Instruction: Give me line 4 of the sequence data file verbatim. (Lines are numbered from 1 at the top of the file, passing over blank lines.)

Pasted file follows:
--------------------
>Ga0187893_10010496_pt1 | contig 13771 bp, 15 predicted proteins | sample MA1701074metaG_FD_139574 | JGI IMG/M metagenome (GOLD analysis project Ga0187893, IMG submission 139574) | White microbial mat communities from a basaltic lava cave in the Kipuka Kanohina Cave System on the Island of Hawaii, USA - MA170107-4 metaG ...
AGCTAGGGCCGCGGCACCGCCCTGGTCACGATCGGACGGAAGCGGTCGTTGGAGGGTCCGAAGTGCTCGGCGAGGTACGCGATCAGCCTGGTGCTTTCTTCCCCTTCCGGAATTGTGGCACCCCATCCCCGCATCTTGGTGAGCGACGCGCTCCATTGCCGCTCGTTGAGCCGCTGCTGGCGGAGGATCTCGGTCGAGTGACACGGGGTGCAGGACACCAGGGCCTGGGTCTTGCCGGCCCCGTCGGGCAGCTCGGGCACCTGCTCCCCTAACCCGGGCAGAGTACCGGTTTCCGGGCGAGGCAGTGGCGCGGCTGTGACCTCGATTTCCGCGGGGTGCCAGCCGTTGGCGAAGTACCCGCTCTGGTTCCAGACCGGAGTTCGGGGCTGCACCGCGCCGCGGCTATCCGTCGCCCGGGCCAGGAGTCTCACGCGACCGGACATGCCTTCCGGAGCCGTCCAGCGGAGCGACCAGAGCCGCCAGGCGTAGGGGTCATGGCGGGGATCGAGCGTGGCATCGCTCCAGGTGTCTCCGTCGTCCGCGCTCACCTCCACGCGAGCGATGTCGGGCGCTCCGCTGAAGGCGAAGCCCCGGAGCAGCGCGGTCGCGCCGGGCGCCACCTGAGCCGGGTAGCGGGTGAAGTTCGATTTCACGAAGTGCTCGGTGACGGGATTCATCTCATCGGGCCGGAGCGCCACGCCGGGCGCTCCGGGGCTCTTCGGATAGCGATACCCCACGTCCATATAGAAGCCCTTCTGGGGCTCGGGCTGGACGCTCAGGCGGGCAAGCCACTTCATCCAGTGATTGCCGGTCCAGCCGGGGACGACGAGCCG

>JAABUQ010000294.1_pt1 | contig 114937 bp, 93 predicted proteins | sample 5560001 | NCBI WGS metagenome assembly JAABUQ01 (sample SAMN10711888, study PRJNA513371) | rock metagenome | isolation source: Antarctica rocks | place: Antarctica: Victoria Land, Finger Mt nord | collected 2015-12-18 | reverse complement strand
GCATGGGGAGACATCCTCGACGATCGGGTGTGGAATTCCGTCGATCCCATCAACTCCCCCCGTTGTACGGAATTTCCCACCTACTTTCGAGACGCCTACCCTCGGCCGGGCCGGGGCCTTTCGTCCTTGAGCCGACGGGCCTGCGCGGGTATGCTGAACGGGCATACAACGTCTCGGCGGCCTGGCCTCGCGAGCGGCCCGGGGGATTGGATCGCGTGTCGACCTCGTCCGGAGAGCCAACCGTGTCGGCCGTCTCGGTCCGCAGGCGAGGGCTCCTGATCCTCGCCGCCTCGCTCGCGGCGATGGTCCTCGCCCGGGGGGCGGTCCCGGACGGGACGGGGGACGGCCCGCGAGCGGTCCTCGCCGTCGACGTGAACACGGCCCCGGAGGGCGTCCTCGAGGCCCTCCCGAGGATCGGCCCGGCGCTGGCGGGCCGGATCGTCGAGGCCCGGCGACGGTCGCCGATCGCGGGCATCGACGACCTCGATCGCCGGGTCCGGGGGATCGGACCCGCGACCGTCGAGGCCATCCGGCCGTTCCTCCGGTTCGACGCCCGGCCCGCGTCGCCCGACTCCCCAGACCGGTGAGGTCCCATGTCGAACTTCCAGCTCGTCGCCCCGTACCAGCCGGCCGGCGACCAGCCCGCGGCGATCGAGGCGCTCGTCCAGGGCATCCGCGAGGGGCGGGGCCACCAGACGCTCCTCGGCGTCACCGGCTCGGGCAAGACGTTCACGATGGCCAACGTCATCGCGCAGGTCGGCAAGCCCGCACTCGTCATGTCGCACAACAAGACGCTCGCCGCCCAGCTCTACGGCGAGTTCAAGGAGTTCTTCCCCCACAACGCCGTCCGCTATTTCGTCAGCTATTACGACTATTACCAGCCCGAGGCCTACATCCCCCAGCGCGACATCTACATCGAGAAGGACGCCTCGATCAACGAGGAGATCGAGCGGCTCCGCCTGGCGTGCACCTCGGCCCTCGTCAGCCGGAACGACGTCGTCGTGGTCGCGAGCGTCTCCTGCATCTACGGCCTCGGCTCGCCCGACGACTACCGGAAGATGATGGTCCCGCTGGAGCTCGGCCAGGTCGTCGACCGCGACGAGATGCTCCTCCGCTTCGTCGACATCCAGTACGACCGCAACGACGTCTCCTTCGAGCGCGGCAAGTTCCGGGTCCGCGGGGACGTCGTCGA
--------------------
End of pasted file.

GCATGGGGAGACATCCTCGACGATCGGGTGTGGAATTCCGTCGATCCCATCAACTCCCCCCGTTGTACGGAATTTCCCACCTACTTTCGAGACGCCTACCCTCGGCCGGGCCGGGGCCTTTCGTCCTTGAGCCGACGGGCCTGCGCGGGTATGCTGAACGGGCATACAACGTCTCGGCGGCCTGGCCTCGCGAGCGGCCCGGGGGATTGGATCGCGTGTCGACCTCGTCCGGAGAGCCAACCGTGTCGGCCGTCTCGGTCCGCAGGCGAGGGCTCCTGATCCTCGCCGCCTCGCTCGCGGCGATGGTCCTCGCCCGGGGGGCGGTCCCGGACGGGACGGGGGACGGCCCGCGAGCGGTCCTCGCCGTCGACGTGAACACGGCCCCGGAGGGCGTCCTCGAGGCCCTCCCGAGGATCGGCCCGGCGCTGGCGGGCCGGATCGTCGAGGCCCGGCGACGGTCGCCGATCGCGGGCATCGACGACCTCGATCGCCGGGTCCGGGGGATCGGACCCGCGACCGTCGAGGCCATCCGGCCGTTCCTCCGGTTCGACGCCCGGCCCGCGTCGCCCGACTCCCCAGACCGGTGAGGTCCCATGTCGAACTTCCAGCTCGTCGCCCCGTACCAGCCGGCCGGCGACCAGCCCGCGGCGATCGAGGCGCTCGTCCAGGGCATCCGCGAGGGGCGGGGCCACCAGACGCTCCTCGGCGTCACCGGCTCGGGCAAGACGTTCACGATGGCCAACGTCATCGCGCAGGTCGGCAAGCCCGCACTCGTCATGTCGCACAACAAGACGCTCGCCGCCCAGCTCTACGGCGAGTTCAAGGAGTTCTTCCCCCACAACGCCGTCCGCTATTTCGTCAGCTATTACGACTATTACCAGCCCGAGGCCTACATCCCCCAGCGCGACATCTACATCGAGAAGGACGCCTCGATCAACGAGGAGATCGAGCGGCTCCGCCTGGCGTGCACCTCGGCCCTCGTCAGCCGGAACGACGTCGTCGTGGTCGCGAGCGTCTCCTGCATCTACGGCCTCGGCTCGCCCGACGACTACCGGAAGATGATGGTCCCGCTGGAGCTCGGCCAGGTCGTCGACCGCGACGAGATGCTCCTCCGCTTCGTCGACATCCAGTACGACCGCAACGACGTCTCCTTCGAGCGCGGCAAGTTCCGGGTCCGCGGGGACGTCGTCGA